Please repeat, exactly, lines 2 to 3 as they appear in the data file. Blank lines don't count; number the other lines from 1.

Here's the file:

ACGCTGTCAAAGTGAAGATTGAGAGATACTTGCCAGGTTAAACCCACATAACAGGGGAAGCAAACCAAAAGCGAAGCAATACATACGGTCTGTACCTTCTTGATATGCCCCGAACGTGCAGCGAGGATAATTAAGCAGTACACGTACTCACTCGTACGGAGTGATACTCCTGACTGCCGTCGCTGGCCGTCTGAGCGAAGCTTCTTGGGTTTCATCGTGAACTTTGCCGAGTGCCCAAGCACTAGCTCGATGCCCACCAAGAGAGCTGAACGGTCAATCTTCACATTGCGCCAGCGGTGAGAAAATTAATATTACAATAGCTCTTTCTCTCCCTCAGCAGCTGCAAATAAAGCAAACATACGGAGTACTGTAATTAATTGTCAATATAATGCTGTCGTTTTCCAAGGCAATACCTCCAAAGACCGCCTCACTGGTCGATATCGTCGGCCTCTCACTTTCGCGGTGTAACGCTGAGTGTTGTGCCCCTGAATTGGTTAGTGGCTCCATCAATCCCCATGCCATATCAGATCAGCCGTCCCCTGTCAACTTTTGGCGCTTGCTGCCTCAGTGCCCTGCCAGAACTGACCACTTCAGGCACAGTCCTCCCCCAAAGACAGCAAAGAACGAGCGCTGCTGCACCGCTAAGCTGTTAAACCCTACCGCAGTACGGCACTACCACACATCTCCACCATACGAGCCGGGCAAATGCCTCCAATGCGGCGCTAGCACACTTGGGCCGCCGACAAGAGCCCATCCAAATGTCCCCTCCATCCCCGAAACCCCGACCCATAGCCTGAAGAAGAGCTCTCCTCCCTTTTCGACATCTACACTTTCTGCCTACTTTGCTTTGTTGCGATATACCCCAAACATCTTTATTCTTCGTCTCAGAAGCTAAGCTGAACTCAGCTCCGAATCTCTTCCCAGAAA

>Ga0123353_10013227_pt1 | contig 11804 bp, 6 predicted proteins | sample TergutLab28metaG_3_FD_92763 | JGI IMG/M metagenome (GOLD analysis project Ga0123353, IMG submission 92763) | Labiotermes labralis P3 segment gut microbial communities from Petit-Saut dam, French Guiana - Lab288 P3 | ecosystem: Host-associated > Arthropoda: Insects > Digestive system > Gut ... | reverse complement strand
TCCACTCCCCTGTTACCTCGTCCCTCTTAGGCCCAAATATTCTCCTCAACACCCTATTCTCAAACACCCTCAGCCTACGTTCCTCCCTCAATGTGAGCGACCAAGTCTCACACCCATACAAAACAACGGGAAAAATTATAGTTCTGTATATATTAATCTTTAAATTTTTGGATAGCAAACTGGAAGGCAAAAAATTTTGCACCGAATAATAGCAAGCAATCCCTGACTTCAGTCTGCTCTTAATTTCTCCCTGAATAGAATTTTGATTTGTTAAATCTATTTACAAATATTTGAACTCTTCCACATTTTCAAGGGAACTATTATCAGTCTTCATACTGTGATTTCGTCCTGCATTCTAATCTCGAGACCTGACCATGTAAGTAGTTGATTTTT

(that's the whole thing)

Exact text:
>Ga0123353_10013227_pt1 | contig 11804 bp, 6 predicted proteins | sample TergutLab28metaG_3_FD_92763 | JGI IMG/M metagenome (GOLD analysis project Ga0123353, IMG submission 92763) | Labiotermes labralis P3 segment gut microbial communities from Petit-Saut dam, French Guiana - Lab288 P3 | ecosystem: Host-associated > Arthropoda: Insects > Digestive system > Gut ... | reverse complement strand
TCCACTCCCCTGTTACCTCGTCCCTCTTAGGCCCAAATATTCTCCTCAACACCCTATTCTCAAACACCCTCAGCCTACGTTCCTCCCTCAATGTGAGCGACCAAGTCTCACACCCATACAAAACAACGGGAAAAATTATAGTTCTGTATATATTAATCTTTAAATTTTTGGATAGCAAACTGGAAGGCAAAAAATTTTGCACCGAATAATAGCAAGCAATCCCTGACTTCAGTCTGCTCTTAATTTCTCCCTGAATAGAATTTTGATTTGTTAAATCTATTTACAAATATTTGAACTCTTCCACATTTTCAAGGGAACTATTATCAGTCTTCATACTGTGATTTCGTCCTGCATTCTAATCTCGAGACCTGACCATGTAAGTAGTTGATTTTT